You’re looking for your best-fit graduate program, but have you thought about what you’ll need to actually apply and enroll? While you’re asking for recommendation letters and sitting for standardized tests, don’t forget to check each program’s prerequisite courses. Let’s take a look at what these requirements are and how to make a smart academic plan for your desired advanced degree program.
What are prerequisites?
During your undergraduate career, you have to take 100-level courses before you can take more advanced classes to make sure you know the basics first. Well, the same applies for grad school. In an advanced degree program, you’ll be focusing on the finer details of your field, and your professors won’t want to waste time going over details you should’ve learned in undergrad. Most graduate programs have a set of courses you’ll need to have passed already before applying so that all students start with the same basis of knowledge. So how do you make sure you have these prerequisites before it becomes a problem? There are a few easy ways to make sure you’re prepared.
Related: 5 Questions to Ask Before Committing to Graduate School
For current undergraduates
If you’re looking at graduate programs while you’re still in college, great! You’re in the best position to make sure you have the required courses you need for your grad program of interest.
If you’re in a pre-professional program, you’re in the perfect place. These programs are built to lead right to grad school. Some colleges and universities even have joint-degree programs available for pre-professional track students, and the curriculum is designed to be seamless. If you’re enrolled in one of these programs, breathe a sigh of relief. (But still talk to your advisor just to be sure you’re on the right track.)
Many students plan to go to grad school with degrees that don’t always have a pre-professional path, like students hoping to earn an MBA. The best course of action is to meet with your academic advisor and research, research, research! Many programs have similar course requirements, but they’re not always the same. Discuss your grad school plans with your advisor, and research programs you may want to apply to so you can take the right courses now.
Related: What Questions Should I Ask My Academic Advisor?
For college graduates
It’s not uncommon to get a graduate degree in a field completely unrelated to your undergraduate major—and there are plenty of ways to make up those prerequisites if you need them.
Postbaccalaureate and non-degree programs
Postbaccalaureate programs are built for students who’ve already received their bachelor’s degrees. You’ll enroll at a college or university similarly to how you enrolled for undergrad but won’t have as large a course load. According to U.S. News & World Report, most students enroll in postbaccalaureate programs to meet medical school requirements, but you can find programs to meet requirements for other graduate degrees too. Many institutions also allow students to enroll as non-degree students. As the name suggests, you won’t enroll in a degree program, just specific courses. But each institution has different rules. Do a deep search on school websites or contact an admission official to discuss your options as a non-degree student.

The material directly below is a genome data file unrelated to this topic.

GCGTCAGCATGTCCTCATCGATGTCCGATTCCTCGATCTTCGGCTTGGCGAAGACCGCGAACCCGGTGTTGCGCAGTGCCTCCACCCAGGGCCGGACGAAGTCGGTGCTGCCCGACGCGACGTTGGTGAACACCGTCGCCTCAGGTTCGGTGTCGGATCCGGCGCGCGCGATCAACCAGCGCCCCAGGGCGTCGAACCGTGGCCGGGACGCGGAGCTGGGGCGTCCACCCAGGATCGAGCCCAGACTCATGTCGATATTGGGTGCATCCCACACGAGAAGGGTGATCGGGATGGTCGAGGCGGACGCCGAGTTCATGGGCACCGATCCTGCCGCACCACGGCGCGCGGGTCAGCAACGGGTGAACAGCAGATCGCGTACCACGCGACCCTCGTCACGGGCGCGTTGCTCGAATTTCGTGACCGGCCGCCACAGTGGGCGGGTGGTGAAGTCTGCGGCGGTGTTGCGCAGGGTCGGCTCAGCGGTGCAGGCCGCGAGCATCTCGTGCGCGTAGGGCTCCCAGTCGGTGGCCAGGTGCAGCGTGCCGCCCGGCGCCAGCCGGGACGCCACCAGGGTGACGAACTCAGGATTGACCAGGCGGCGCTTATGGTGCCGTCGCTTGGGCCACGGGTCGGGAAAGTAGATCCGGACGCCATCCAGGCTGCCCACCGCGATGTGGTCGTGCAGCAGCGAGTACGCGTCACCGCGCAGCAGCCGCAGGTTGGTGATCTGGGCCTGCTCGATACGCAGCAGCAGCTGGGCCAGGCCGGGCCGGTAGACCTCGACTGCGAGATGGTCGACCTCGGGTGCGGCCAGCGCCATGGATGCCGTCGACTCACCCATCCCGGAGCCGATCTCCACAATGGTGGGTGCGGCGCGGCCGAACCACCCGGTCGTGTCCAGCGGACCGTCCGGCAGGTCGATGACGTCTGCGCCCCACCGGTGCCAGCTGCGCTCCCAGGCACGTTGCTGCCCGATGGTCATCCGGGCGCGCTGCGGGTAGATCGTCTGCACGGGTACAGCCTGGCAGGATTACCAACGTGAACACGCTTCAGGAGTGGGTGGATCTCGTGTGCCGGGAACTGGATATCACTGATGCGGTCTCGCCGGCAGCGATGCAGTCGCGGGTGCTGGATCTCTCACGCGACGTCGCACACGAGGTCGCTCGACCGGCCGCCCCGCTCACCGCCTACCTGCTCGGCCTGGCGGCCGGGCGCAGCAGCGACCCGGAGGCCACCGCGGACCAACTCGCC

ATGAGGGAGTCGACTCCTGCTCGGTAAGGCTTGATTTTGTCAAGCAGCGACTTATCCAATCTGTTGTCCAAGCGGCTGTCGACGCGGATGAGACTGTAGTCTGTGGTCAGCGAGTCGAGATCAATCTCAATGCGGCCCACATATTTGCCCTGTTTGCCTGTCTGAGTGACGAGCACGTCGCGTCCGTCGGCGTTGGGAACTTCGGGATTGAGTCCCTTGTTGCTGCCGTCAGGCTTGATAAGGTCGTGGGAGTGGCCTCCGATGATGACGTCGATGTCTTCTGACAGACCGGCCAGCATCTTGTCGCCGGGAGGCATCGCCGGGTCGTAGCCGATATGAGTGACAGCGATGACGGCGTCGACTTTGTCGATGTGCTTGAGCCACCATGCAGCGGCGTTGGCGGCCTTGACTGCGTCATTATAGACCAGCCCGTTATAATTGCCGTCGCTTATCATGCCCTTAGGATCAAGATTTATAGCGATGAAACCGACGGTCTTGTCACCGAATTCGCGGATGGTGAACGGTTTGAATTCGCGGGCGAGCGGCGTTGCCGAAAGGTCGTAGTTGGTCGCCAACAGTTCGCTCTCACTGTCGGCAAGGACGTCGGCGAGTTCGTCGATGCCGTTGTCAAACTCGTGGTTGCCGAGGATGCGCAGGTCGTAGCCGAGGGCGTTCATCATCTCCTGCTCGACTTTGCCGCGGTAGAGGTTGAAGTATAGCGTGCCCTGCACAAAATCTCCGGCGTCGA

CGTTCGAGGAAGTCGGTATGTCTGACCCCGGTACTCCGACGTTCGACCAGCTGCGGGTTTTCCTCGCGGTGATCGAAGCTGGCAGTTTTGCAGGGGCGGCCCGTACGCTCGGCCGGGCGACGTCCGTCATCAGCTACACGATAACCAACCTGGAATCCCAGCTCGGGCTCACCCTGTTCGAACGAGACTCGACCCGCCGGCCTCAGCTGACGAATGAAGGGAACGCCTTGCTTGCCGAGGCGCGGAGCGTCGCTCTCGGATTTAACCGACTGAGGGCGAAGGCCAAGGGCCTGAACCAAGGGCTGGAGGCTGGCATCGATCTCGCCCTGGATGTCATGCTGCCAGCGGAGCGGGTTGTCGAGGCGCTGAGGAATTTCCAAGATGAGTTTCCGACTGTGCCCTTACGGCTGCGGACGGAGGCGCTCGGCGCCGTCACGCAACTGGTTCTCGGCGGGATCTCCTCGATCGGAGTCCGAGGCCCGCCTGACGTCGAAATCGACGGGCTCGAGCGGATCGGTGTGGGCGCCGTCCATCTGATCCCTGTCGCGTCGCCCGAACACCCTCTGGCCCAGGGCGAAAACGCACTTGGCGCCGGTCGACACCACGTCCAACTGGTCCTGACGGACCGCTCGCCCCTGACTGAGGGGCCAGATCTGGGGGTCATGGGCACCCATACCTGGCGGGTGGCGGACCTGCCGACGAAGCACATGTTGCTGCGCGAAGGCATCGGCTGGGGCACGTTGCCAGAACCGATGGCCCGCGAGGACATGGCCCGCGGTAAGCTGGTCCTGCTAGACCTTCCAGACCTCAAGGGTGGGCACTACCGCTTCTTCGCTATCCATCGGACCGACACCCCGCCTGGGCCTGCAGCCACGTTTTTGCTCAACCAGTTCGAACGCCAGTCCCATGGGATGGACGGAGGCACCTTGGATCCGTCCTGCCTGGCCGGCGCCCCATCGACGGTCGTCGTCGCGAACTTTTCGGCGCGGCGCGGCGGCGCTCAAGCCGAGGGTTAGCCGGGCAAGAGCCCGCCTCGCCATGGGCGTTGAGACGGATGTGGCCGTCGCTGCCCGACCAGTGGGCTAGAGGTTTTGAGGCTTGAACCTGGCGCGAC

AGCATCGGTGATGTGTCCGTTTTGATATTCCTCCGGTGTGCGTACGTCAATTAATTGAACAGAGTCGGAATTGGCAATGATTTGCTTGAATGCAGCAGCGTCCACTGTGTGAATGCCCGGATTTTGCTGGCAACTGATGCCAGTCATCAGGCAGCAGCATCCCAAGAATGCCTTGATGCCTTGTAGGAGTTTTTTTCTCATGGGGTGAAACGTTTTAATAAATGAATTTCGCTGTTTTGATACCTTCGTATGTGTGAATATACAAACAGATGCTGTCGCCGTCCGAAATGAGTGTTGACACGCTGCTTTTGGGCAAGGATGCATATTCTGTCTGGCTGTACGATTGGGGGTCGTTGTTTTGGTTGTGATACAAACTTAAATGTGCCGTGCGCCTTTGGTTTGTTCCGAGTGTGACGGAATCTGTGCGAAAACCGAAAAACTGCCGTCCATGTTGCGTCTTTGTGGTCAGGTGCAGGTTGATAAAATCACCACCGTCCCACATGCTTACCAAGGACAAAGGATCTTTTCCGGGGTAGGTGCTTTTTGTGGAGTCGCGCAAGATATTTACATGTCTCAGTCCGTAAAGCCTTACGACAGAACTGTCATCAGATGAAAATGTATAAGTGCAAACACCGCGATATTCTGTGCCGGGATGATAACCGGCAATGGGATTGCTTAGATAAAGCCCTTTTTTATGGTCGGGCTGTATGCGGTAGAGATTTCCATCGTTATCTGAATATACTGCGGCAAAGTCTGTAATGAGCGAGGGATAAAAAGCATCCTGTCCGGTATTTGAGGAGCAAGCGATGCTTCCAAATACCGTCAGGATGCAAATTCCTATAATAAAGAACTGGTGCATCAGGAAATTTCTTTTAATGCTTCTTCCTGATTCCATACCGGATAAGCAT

It’s common for students of all ages to enroll at community colleges as non-degree students. If a nearby community college offers the courses you need, it may be worth looking into them. However, check with someone in admission for your desired grad program to be sure they’ll accept community college credits. Some schools are picky about where courses come from, according to U.S. News & World Report—especially medical schools.
Related: Top 20 Community Colleges in the United States
Most grad schools understand that students come from many different backgrounds and prepare for that. You may be able to gain tentative admission to a program with full admission upon the completion of a bridge program. The biggest benefit to a bridge program is knowing you’ll have the necessary courses because the curriculum is planned to meet the grad program’s specific requirements. Not all grad schools offer these programs though, so do your research before applying without the prerequisites.
Are prerequisites always required?
Sometimes you don’t necessarily need prerequisites if you have a certain amount of professional experience in your field. Not every grad program allows this trade-off, but it doesn’t hurt to ask. When you’re researching programs or visiting grad schools, speak with an admission rep or program contact to discuss your options.
Related: 4 Things to Keep Track of When Applying to Grad School
Lacking the prerequisites for a graduate program doesn’t have to mean an end to your application. Just do your research and ask the right questions and you’ll be on track to your advanced degree in no time.
Start searching for a great grad school that you’re qualified for with our Graduate Program Search tool!